VCU Engineering’s Jayasimha Atulasimha, Ph.D., recently received two notable distinctions: the Richmond Joint Engineering Council (RJEC) Engineer of the Year for 2021 and the American Society of Mechanical Engineers (ASME) 2021 Adaptive Structures and Material Systems (ASMS) Active and Multifunctional Materials Outstanding Contribution Award.
“I like surprises and want to understand things I don’t know,” said Atulasimha, “but understanding is only the first step. Then you need to apply the new knowledge within industries that benefit from it. I am honored to receive these two distinguished awards and hope to continue my research to advance the fields of multifunctional materials and neuromorphic computing with my motivated students and collaborators, who I enjoy working with.”
Both awards were closely tied to a paper Atulasimha recently published in Nature Electronics titled “Creation and annihilation of nonvolatile fixed magnetic skyrmions using voltage control of magnetic anisotropy.” The paper focused on demonstrating how skyrmions could be used to create magnetic memory and computing devices by controlling them with electric fields rather than applying currents and magnetic fields. This provides a potential pathway for extremely energy efficient memory and neuromorphic computing devices.
This work was of particular interest to the ASME Active and Multifunctional Materials Technical Committee (AMM TC), which is part of the ASMS Division of ASME, where Atulasimha frequently presented before his research became more focused on nanoscale computing devices and skyrmions. Actuators and sensors are the typical application for multifunctional materials, but Atulasimha’s research on applications of multifunctional materials for computing devices goes beyond this traditional use. Atulasimha became an ASME Fellow in 2017 and worked closely with ASME ASMS helping to organize symposiums on multifunctional materials. His research contributions in the field earned him the Active and Multifunctional Materials Outstanding Contribution Award for 2021.
Atulasimha’s research was also important to the RJEC, which named him Engineer of the Year for 2021 for his work on nanoscale magnetic computing devices including the work on skyrmions. The organization promotes engineering education in the Richmond area by providing engineering-related information and speakers to Central Virginia schools through a volunteer coalition of scientists, engineers and technical professionals. Md Fahim Chowdhury, Atulasimha’s doctoral student, worked on deploying outreach modules on electronic gates with SNAP CIRCUIT kits developed in Atulasimha’s lab. This was part of an outreach program organized by VCU Mechanical and Nuclear Engineering Assistant Professor Radhika Barua, Ph.D. at Highland Springs High School to promote engineering education.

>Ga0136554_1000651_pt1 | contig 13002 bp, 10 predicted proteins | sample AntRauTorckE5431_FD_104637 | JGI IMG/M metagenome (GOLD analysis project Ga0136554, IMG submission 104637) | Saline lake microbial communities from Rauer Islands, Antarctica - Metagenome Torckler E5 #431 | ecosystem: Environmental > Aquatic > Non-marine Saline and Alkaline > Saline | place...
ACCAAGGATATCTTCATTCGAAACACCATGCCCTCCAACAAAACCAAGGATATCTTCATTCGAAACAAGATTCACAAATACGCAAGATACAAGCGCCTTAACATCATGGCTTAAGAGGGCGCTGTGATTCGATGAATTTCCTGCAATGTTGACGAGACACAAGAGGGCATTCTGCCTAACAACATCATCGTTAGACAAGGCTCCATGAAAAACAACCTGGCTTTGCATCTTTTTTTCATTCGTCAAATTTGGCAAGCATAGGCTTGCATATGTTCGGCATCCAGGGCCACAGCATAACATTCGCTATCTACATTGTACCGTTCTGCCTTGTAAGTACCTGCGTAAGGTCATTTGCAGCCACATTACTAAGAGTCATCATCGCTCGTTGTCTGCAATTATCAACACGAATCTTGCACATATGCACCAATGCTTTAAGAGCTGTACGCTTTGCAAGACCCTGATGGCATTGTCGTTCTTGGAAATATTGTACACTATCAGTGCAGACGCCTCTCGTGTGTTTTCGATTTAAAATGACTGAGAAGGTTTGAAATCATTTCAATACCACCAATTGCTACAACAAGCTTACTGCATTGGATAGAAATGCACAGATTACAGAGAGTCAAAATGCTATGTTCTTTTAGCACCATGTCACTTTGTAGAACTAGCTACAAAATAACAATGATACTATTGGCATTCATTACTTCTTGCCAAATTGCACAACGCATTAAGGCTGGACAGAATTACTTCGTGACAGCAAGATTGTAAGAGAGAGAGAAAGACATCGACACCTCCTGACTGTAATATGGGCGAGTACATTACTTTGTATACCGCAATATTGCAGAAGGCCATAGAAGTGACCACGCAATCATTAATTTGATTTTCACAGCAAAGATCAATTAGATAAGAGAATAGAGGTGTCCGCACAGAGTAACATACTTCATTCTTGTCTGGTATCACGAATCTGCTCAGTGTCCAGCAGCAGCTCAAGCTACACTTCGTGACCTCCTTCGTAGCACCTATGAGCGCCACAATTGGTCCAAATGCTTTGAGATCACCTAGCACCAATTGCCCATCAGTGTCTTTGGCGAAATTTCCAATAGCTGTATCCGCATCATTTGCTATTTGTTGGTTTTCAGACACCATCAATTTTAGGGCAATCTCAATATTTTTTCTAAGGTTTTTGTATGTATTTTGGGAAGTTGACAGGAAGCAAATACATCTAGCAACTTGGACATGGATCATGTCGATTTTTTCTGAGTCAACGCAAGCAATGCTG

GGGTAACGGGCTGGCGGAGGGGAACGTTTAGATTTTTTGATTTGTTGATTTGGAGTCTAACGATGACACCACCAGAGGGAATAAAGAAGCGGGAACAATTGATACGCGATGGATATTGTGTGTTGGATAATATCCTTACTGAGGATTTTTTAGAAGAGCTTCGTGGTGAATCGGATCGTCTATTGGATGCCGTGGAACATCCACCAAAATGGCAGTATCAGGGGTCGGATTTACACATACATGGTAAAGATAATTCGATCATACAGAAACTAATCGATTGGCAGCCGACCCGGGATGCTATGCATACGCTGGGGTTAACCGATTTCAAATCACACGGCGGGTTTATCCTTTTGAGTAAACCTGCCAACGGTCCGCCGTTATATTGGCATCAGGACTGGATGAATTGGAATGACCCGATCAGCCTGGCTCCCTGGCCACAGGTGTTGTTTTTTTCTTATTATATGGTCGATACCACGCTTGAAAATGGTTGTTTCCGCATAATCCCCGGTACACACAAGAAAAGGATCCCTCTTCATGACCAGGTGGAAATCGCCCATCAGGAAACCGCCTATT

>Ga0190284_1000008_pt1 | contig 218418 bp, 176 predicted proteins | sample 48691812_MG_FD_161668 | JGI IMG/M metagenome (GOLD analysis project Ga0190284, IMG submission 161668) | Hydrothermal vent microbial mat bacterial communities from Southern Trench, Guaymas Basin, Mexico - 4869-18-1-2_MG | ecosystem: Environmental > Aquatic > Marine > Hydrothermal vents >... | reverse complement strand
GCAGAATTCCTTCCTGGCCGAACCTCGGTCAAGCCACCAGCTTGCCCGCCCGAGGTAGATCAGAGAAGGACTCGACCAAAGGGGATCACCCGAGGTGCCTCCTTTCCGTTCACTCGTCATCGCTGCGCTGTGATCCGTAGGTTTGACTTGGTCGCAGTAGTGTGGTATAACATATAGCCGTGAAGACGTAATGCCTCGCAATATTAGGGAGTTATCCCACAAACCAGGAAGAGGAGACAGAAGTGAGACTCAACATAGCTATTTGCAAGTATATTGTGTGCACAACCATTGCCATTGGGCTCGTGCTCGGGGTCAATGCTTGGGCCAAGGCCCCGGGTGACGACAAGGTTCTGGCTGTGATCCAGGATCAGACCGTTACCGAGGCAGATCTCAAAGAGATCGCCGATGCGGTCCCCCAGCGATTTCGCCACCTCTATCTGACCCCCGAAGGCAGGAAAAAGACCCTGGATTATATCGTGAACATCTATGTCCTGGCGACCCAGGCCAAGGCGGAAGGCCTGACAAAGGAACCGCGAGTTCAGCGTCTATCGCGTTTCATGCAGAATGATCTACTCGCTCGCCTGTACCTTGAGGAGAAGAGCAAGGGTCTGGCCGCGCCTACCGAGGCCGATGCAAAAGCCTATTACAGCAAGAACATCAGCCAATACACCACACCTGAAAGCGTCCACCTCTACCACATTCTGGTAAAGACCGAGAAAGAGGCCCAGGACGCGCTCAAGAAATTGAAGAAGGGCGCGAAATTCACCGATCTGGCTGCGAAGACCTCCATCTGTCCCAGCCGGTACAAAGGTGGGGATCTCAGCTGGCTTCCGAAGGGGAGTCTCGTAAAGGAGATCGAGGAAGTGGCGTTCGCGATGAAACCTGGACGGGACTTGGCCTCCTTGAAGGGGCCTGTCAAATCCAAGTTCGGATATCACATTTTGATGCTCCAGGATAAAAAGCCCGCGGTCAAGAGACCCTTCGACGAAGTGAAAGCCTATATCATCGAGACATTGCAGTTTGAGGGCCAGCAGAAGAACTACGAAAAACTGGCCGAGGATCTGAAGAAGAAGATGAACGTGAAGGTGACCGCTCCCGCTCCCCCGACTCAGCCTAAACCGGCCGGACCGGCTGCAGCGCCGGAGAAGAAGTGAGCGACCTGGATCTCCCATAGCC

Other engineering outreach programs Atulasimha supports include the Math Science Innovations Center, which brings students to his lab for engineering workshops, and the Richmond Minorities in Engineering Program, where students work with CAD files and electron beam lithography to build microscopic magnets.
Atulasimha is a pioneer of “magnetic straintronics.” His research with voltage control of skyrmions builds from and also expands on this work by using direct (not strain mediated) electric field control of skyrmions. Magnetic straintronics employs electric-field-induced strain to implement energy-efficient nanomagnetic computing devices. This research has applications in both computer memory and neuromorphic computing that could enable embedded devices, like medical implants, to learn from data in real-time while consuming very little power.
For Atulasimha, commercialization of skyrmion and nanoscale magnetic devices research is the next step he is keen on pursuing with some of his Ph.D. students. He hopes the application of these discoveries will fuel further research in non-volatile memory and neuromorphic computing, leading to smaller devices that consume less energy and are more efficient for use in future hardware for artificial intelligence and machine learning.